A lightweight presence, RWD, a stick shift and a punchy N/A four-cylinder engine. These are all attributes shared between the 2022 Toyota GR86 and its 1980s ancestor, the AE86. Nevertheless, ever since the previous decade brought along the GT 86 direct predecessor of the present sportscar, some fans have been asking for even more commonalities. One way Toyota has answered this is by leveraging on the pop culture icon status of the AE86 and lending its Initial D manga/anime presence to the 2022 model via a dedicated campaign. And now an independent artist has taken the connection even further by giving the GR86 an all-out Initial D makeover.
The street racing fictional universe that is Initial D was created by writer and illustrator Shuichi Shigeno back in 1995. It builds a story around Takumi Fujiwara, a student spending his days as a gas station attendant, but not before delivering tofu for his father’s store in the early hours of the morning, all behind the wheel of a no-longer-fresh Toyota Sprinter Trueno (more on this below).
You can proably see where this is going already, with the whole operation turning to some serious hooning, mostly on mountain roads based on real locations in the Land of the Rising Sun.
It’s worth noting that professional racer and drifting pioneer Keiichi Tsuchiya lent his expertise to the Initial D world, while the story was also developed into animes.
Breaking down the 1980s Toyota AE86 family
Returning to the real world for a brief moment, we’ll mention that alongside the Corolla Levin, the Sprinter Trueno stands for the AE86 series Toyota built between 1983 and 1987—this is also called Hachi-Roku (eighty-six in Japanese).
And while both models were offered in hatchback and coupe form, the simplest way to distinguish them is by comparing the headlights (pop-ups for the Sprinter Trueno and conventional units for the Corolla Levin).
Pop-up headlights for the 2022 Toyota GR86? Yes, please!
While the second video below brings a slice of the Toyota campaign mentioned in the intro, displaying a short animation that sees Takumi Fujiwara’s AE86 being chased by an anime version of Keiichi Tsuchiya and the GR86, we’re mainly here for the first clip.
The animation delivers an Initial D transformation for the 2022 Toyota GR86. And while we’ve seen this sort of stunt before, albeit in static form, the main novelty here is that the AE86 integration goes well past the side graphics or the color scheme.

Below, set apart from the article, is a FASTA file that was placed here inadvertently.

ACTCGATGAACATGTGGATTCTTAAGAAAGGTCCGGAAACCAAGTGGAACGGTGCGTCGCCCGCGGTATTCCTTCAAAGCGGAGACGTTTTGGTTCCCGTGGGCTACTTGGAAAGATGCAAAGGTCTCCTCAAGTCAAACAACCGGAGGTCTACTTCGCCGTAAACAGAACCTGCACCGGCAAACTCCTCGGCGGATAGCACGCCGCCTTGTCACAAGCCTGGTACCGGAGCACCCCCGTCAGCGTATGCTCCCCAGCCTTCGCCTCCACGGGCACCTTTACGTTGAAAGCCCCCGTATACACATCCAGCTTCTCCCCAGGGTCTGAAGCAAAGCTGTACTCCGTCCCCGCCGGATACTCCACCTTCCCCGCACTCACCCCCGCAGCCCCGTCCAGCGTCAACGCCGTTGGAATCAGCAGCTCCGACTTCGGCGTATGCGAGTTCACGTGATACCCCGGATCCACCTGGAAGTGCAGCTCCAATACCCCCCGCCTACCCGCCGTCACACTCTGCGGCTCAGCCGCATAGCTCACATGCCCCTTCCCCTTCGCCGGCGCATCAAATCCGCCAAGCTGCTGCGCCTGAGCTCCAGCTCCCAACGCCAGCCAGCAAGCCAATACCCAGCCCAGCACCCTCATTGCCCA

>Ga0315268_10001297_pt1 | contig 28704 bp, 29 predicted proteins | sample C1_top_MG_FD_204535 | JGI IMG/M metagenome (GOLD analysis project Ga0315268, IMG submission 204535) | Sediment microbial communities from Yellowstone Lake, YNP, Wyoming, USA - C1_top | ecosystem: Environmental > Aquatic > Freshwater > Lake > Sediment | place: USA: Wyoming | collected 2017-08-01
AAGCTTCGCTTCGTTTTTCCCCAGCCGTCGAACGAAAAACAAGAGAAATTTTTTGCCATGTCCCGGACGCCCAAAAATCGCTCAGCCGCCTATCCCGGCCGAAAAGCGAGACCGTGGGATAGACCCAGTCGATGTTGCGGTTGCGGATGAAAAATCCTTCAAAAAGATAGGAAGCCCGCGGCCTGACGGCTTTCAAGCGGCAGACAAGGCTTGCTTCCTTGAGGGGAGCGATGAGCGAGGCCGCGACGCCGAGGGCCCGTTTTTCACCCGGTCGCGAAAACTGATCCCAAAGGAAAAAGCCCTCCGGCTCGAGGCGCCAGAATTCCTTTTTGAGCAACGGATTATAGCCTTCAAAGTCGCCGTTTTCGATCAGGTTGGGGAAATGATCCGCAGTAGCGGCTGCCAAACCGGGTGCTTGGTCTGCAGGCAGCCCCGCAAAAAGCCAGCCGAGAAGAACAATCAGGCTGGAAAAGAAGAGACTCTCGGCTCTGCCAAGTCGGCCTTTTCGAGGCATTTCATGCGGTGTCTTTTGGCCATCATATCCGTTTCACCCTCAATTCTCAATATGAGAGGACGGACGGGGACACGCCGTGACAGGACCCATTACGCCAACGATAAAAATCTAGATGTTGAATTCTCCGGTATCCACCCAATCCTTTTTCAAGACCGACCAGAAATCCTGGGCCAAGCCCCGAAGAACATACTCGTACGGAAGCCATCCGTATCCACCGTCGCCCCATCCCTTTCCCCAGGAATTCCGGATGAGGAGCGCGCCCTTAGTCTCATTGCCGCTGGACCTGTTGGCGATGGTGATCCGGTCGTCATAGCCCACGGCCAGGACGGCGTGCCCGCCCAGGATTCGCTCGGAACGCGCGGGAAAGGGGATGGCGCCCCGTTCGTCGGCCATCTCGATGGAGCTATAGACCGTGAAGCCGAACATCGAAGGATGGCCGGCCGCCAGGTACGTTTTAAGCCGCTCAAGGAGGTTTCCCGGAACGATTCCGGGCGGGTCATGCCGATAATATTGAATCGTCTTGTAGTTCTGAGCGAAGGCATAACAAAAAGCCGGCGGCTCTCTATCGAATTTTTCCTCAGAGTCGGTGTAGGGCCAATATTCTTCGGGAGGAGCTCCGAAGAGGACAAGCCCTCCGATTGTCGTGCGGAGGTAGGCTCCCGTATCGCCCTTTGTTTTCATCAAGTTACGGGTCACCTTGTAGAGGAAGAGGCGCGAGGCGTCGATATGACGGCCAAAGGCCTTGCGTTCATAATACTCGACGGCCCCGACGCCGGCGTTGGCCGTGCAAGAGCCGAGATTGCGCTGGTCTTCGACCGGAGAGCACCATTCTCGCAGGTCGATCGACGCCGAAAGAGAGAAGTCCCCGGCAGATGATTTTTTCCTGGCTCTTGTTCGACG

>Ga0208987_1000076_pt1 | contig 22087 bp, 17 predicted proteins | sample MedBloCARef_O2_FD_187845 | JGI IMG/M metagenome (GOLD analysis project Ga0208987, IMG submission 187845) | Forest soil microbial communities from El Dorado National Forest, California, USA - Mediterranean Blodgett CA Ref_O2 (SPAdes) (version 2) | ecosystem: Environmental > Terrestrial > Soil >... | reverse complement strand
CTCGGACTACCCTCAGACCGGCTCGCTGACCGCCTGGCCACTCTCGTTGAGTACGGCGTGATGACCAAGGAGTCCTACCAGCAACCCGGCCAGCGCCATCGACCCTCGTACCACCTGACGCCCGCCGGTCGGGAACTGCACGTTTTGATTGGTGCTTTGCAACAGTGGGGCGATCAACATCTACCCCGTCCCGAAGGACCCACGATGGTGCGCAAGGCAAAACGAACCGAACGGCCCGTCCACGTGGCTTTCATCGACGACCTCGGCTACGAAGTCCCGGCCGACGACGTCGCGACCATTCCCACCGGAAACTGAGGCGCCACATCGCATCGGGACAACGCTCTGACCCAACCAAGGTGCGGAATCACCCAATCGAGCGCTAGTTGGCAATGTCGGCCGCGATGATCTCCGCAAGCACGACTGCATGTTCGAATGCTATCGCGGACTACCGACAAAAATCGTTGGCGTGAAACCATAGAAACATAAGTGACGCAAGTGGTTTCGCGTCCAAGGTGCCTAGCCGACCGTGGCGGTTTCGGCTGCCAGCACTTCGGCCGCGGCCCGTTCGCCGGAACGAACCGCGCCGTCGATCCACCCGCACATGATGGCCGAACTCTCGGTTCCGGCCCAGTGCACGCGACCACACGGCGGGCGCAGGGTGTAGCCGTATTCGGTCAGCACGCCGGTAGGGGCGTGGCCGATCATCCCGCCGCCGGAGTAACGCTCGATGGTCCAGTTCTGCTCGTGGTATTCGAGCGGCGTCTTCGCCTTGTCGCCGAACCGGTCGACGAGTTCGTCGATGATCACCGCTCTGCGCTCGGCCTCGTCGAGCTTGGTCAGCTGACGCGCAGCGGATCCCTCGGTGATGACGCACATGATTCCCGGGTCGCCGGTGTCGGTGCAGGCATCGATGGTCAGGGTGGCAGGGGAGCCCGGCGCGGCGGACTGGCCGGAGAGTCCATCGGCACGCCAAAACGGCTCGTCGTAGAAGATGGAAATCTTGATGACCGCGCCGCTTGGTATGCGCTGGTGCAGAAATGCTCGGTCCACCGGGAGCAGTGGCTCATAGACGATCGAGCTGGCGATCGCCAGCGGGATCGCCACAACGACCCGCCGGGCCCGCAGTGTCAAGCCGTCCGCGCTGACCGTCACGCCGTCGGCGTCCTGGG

Up front, we have pop-up headlights, while the car now sports a front bumper mixing the 2022 central air intake with a Hachi-Roku-inspired design. As a bonus, the retro car’s yellow fog lights are present in LED-sustained pixel form.
There’s a widebody kit taking care of the side conversion, while the custom wheels are also on the list (i.e. the GR86 features the old-school Watanabe units).
Round the back, there’s a similar treatment as the one we enjoy at the nose, albeit with the factory taillights being maintained. There’s even a spoiler that somehow replicates the angular look of the Initial D car’s rear hatch (and now you know exactly what type of AE86 the Initial D car is).
Now, in the Instagram post below, digital artist Arnold Verghese (aka arnold_design), who is responsible for the transformation, mentions a host of changes. However, these aren’t the vs-the-2022-GR86 updates we discussed above, but rather compare his new development to an earlier work that gifted the Toyota GT 86 with this sort of attire.
As is the case with Initial D itself, the animation’s soundtrack is of the Eurobeat kind, delivering a complete retro feeling.
The RPM (real project in the making) Potential of this pixel build
Pop-up headlights got left behind almost two decades ago (hey, this little-known Italian supercar has four of them!). They were initially designed to help improve aerodynamics, with both dynamic and fuel efficiency benefits.
And their demise was tied to pedestrian safety and reliability concerns, so we wouldn’t expect a mainstream comeback. However, given the massive aftermarket potential of the GR86 and the serious heritage we covered above, we’ll give this digital proposal an RPM rating of 8/10, so here’s to hoping we see a nostalgic shop out there bringing this JDM delight to real life.